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February 13, 1994 | Robin Wright and Robin Wright, a former Mideast correspondent, is the author of "Sacred Rage: The Wrath of Militant Islam."
As the world scrambles on Bosnia, too late to help 200,000 killed, another crisis looms ever larger across the Mediterranean in Algeria. The signs, by all accounts, are more than ominous. By twilight, the labyrinthine streets of the seaside capital and its legendary casbah are bare due to both fear and a curfew. Gunfire erratically pierces the night. Dawn usually reveals one or more bodies, often with throats slit--a tactic adopted by both Islamic militants and pro-government death squads.
December 11, 2006 | From the Associated Press
Two vehicles carrying employees of a Halliburton affiliate were bombed and strafed near Algiers on Sunday. An Algerian driver died, and nine people were injured. The casualties were treated at a nearby hospital and all but one were released, the Interior Ministry said in a statement. The patients included an American, several Britons, a Canadian, a Lebanese and an Algerian, it said; it did not specify the nationality of the hospitalized patient.
December 19, 2007 | Sebastian Rotella, Times Staff Writer
The twin suicide bombings in Algeria's capital that took at least 37 lives last week have given the enigmatic militant group Al Qaeda in the Islamic Maghreb a sharp burst of publicity. But experts say the reality is more complex than the propaganda or media reports depicting an overwhelming and ubiquitous menace. In fact, the Algerian military has recently inflicted damage on the group, chopping away at its rural strongholds and capturing or slaying leaders, experts say.
May 6, 2012
AFRICA Presentation Bob Ihsen will discuss his four-wheel-drive camping adventure in Algeria and Niger. When, where : 5 p.m. Sunday at the Biergarten, 206 N. Western Ave., Los Angeles. Admission, info: $18.50 for dinner and program. Hosted by the Network for Travel Club. RSVP to (323) 578-3601. WESTERN U.S. Presentation Mark Bedor, author of "Great Ranches of Today's Wild West," will take readers on a journey to 20 great ranches. When, where: 7:30 p.m. Monday at Distant Lands, 20 S. Raymond Ave., Pasadena.
June 22, 2010 | By Grahame L. Jones and Kevin Baxter
Group C: UNITED STATES VS. ALGERIA Where: Loftus Versfeld Stadium, Pretoria. Time: 7 a.m. PDT. TV: ESPN, ESPN Deportes, Univision. Radio: Sirius/XM, KLYY-FM 97.5 and KDLD-FM 103.1. The buzz: When the U.S. was knocked out of Germany '06, it was an African team, Ghana, that did the damage. Algeria will try to duplicate the feat, but Algeria is a few rungs lower on the FIFA rankings than Ghana was four years ago. Even so, the game appears to be a tossup.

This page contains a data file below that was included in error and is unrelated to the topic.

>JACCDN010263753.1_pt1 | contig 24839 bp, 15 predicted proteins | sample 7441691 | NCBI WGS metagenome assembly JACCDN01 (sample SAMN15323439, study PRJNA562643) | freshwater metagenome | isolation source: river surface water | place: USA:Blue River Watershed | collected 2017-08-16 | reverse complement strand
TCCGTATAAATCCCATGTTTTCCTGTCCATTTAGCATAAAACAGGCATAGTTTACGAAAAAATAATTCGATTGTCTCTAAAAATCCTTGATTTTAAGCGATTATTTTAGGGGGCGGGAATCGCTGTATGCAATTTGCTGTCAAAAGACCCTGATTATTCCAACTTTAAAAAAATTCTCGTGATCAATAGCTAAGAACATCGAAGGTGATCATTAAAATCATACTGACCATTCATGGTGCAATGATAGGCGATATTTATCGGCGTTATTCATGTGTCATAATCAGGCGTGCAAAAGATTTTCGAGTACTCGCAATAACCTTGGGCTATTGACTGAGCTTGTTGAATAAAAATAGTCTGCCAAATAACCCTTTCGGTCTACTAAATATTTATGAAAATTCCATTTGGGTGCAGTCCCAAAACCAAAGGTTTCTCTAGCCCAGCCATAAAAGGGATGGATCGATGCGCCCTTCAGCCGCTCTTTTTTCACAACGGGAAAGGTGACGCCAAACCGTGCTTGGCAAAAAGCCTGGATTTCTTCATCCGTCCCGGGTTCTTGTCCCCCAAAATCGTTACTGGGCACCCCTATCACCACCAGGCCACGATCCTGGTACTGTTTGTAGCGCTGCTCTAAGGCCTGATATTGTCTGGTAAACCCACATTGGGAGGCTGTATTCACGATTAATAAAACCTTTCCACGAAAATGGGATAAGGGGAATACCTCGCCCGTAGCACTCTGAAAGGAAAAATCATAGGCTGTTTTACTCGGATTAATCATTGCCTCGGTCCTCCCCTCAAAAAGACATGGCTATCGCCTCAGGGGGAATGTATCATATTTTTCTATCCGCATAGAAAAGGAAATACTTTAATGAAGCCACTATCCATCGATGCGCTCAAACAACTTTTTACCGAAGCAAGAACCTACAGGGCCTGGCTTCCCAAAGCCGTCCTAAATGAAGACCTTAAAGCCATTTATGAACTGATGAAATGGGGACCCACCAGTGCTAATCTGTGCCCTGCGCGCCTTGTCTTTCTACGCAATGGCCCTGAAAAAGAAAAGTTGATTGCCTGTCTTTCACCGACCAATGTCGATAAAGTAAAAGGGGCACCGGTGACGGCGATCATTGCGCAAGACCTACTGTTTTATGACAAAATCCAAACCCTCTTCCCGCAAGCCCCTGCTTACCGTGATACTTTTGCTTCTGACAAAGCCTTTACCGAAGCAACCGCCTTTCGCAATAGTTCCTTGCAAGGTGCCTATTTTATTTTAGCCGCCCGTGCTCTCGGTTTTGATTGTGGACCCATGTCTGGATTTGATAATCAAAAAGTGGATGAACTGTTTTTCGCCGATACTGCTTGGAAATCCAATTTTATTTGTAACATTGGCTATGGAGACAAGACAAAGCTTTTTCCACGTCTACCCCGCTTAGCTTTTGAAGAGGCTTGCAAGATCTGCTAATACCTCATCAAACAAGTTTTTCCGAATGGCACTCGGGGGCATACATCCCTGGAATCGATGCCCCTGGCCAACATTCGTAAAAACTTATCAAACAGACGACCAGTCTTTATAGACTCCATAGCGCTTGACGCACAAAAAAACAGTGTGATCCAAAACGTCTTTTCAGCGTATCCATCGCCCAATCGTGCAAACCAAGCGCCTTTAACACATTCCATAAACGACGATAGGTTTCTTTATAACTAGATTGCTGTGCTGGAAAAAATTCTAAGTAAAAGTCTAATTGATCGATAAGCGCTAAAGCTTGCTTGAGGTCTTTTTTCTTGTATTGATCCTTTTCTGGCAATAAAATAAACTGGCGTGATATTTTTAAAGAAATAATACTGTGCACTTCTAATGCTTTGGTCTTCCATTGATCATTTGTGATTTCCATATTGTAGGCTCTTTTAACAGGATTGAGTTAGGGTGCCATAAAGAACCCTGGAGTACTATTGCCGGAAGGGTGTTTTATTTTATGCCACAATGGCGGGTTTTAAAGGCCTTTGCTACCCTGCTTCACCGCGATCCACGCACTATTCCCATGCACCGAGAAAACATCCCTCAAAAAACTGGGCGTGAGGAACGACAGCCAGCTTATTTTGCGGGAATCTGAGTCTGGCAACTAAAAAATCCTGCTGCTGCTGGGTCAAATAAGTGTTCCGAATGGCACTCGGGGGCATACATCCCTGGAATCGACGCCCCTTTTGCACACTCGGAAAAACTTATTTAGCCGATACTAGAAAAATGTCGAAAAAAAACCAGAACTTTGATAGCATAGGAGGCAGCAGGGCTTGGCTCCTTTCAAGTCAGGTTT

April 9, 2005 | From Reuters
Algerian Islamic militants killed 14 people and burned their bodies after stopping their vehicles at a bogus roadblock, local authorities said Friday. The killings took place late Thursday near the town of Larba, about 25 miles south of central Algiers, the authorities said. Army troops were hunting the attackers, who were suspected to be from the Al Qaeda-aligned Salafist Group for Preaching and Combat.
November 26, 2002 | From Times Wire Services
An Islamic militant killed by Algerian security forces in a raid more than two months ago has been identified as a top Al Qaeda operative in Africa, Algeria's official news agency reported Monday. Emad Abdelwahid Ahmed Alwan, sometimes known as Abu Mohammed, was shot and killed in a Sept. 12 raid in the Batna region, about 200 miles east of Algiers, the APS news agency reported.
May 23, 2003 | Sebastian Rotella, Times Staff Writer
The death toll in Algeria's worst earthquake in two decades rose past 1,000 on Thursday as rescue workers battled time and debris to save lives and foreign governments and relief agencies rushed aid to the scene. "We are dealing with a real catastrophe," Prime Minister Ahmed Ouyahia said on Algerian state radio. "It's a tragic moment. It's a misfortune that hits the whole of Algeria." Authorities said they had counted 1,092 dead and 6,782 injured as a result Wednesday's magnitude 6.
April 9, 2004 | Megan K. Stack, Times Staff Writer
The president who led this blood-soaked nation through the waning years of an Islamist uprising appeared poised to win a second term Thursday in an election that was seen as a test of Algeria's democratic leanings. In a land where elections are often tangled with the threat of violence, the voting went off without widespread rioting, bombing or battles.
August 19, 2003 | From Associated Press
Islamic extremists freed 14 European tourists Monday, six months after they were kidnapped by an Islamic militant group in the Sahara Desert. The negotiated release ended an ordeal that began in southern Algeria, where the militants snatched a total of 32 tourists making desert safaris without guides. After some of the tourists were freed in a raid, the militants fled with their remaining captives into neighboring Mali.
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